Tuesday, July 5, 2011

The White House E-Mail Cover-up

It was common practice for nearly all politicians to destroy their most important documents

In 1972, upon the death of J. Edgar Hoover, countless thousands of official and unofficial FBI records were destroyed.

It had been common practice for high ranking politicians to destroy their most important business documents ever since politicians started their lies, cover-ups and conspiracies. In other words, ever since our Founding Fathers put together our government.

To end this, Congress passed the Presidential Recordings and Materials Preservation Act in 1974, placing the presidential records of Richard Nixon in federal custody to prevent their destruction.

The Act was meant to not only reduce cover-ups at the highest levels of government, but to also give our historians the materials they need to keep accurate records of our past. In 1978 Congress expanded this protection of historical records with the Presidential Records Act. This was accomplished by mandating that all records of former presidents automatically become the property of the federal government upon leaving the Oval Office.

When George W. Bush took office in January, 2001, the presidential papers of Ronald Reagan and Vice President George Bush were due to be made public. In spirit against the Presidential Records Act, George W. Bush first delayed the release for 90 days, then repeated the action, putting off the date until September, 2001. Then, on November 1, 2001, Bush issued Executive Order 13233, limiting public access to the records of former U.S. presidents. This Bush executive order also included the documents of former vice presidents.

Although this was passed hush-hush, never making headlies, those who knew about this action were outraged, claiming that it violated both the “spirit and letter of existing US laws.” The order severely limited public access to presidential records and delayed obtaining materials from presidential libraries.

On January 21, 2009, during his first day in office, President Barack Obama revoked Executive Order 13233. Obama rightfully restored the original Executive Order 12667.

During his presidency, George W. Bush was accused of acting in violation of the Presidential Records Act of 1978. In 2007, the Bush White House e-mail controversy was revealed. The event started when George W. Bush initiated the unprecedented midterm dismissal of seven United States Attorneys, on December 7, 2006.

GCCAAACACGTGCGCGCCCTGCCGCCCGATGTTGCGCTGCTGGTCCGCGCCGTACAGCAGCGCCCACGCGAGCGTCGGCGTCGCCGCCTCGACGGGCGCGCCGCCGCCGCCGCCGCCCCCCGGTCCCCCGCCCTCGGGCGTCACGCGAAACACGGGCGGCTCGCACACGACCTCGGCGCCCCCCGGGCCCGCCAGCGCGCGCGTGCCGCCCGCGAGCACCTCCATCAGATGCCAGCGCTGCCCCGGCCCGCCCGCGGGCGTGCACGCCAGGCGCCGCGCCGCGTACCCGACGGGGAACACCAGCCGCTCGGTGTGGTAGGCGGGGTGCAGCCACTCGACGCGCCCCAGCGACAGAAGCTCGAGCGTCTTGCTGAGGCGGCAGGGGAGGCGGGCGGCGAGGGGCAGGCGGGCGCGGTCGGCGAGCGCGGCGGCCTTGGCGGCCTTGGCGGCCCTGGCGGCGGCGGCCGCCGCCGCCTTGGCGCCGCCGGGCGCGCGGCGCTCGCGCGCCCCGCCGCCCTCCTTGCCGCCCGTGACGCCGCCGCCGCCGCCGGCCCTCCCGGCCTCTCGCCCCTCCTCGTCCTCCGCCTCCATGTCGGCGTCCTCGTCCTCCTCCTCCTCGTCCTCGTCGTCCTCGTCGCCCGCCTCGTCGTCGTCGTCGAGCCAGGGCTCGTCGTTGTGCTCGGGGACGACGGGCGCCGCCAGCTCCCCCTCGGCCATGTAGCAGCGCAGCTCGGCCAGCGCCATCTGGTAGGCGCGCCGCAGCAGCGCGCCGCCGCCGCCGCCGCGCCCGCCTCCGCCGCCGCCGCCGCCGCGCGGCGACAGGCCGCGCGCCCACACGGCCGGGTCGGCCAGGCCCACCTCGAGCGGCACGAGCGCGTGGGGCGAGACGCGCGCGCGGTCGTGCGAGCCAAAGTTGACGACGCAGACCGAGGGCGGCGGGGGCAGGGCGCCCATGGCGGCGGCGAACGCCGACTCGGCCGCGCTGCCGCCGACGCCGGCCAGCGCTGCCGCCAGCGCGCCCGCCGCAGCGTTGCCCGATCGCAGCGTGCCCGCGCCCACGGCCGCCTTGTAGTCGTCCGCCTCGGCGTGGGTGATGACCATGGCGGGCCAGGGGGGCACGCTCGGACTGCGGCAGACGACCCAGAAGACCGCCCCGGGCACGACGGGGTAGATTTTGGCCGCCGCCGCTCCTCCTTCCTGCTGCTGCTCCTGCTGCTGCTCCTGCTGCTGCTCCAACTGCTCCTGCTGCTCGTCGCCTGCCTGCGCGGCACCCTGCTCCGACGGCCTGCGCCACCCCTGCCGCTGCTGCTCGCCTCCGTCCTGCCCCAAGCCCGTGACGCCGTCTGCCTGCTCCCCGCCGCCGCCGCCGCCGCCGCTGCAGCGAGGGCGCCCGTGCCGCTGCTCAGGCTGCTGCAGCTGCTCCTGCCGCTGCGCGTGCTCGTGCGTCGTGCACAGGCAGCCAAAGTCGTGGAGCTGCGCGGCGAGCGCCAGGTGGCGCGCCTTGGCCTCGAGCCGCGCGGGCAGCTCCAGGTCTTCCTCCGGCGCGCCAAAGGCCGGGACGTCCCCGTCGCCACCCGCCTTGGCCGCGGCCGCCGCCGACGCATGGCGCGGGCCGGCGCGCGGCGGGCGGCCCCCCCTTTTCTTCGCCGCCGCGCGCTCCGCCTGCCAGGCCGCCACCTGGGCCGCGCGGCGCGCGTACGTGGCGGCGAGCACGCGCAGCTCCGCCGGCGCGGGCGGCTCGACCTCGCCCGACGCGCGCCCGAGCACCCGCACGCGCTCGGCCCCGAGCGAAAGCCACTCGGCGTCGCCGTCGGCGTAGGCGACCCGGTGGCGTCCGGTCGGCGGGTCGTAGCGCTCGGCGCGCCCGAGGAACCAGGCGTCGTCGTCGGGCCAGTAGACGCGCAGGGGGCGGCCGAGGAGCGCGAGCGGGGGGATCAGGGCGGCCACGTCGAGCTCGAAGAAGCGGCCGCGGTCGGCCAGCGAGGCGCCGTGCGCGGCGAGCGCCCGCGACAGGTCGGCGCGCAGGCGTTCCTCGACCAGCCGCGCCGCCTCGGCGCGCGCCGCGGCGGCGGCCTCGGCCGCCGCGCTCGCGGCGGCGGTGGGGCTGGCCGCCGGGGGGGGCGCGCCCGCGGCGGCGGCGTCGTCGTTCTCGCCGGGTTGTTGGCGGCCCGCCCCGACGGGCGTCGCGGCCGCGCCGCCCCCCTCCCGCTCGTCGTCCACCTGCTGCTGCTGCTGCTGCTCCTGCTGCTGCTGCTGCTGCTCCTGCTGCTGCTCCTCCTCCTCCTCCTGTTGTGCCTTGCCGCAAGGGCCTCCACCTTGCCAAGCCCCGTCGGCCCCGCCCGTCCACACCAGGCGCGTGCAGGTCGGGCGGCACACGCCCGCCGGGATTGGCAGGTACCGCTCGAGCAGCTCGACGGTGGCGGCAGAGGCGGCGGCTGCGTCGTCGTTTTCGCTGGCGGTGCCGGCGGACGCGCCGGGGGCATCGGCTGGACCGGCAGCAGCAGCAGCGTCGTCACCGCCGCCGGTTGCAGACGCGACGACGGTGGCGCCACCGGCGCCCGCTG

The U.S. attorneys were replaced with interim appointees, under provisions in the 2005 USA PATRIOT Act reauthorization. Following the action, a congressional request was called looking for documents indicating why the attorneys were fired. This caused the Bush administration to reveal the fact that not all internal White House emails were available, because they were sent via a non-government domain, that was hosted on an e-mail server not controlled by the federal government.

In 2009, the US government finally admitted that as many as 22 million emails may have been deleted by the Bush administration.

Written By: Tom Retterbush

The Lies of George W. Bush, by David Corn 

As Washington editor for the Nation, David Corn has had his eyes and ears open for what he construes as lies from the Bush White House, and here he has assembled what many will see as an impressive body of evidence. Corn states that Bush has "mugged the truth-not merely in honest error, but deliberately, consistently and repeatedly to advance his career and his agenda." Corn carefully documents alleged falsehoods dating back to the campaign trail covering a full range of issues-from Enron to education, global warming to stem cell research. But this is no simplistic anti-Bush rant; it also faults the media for not underlining the apparent lies and the public for not caring enough. - Publishers Weekly
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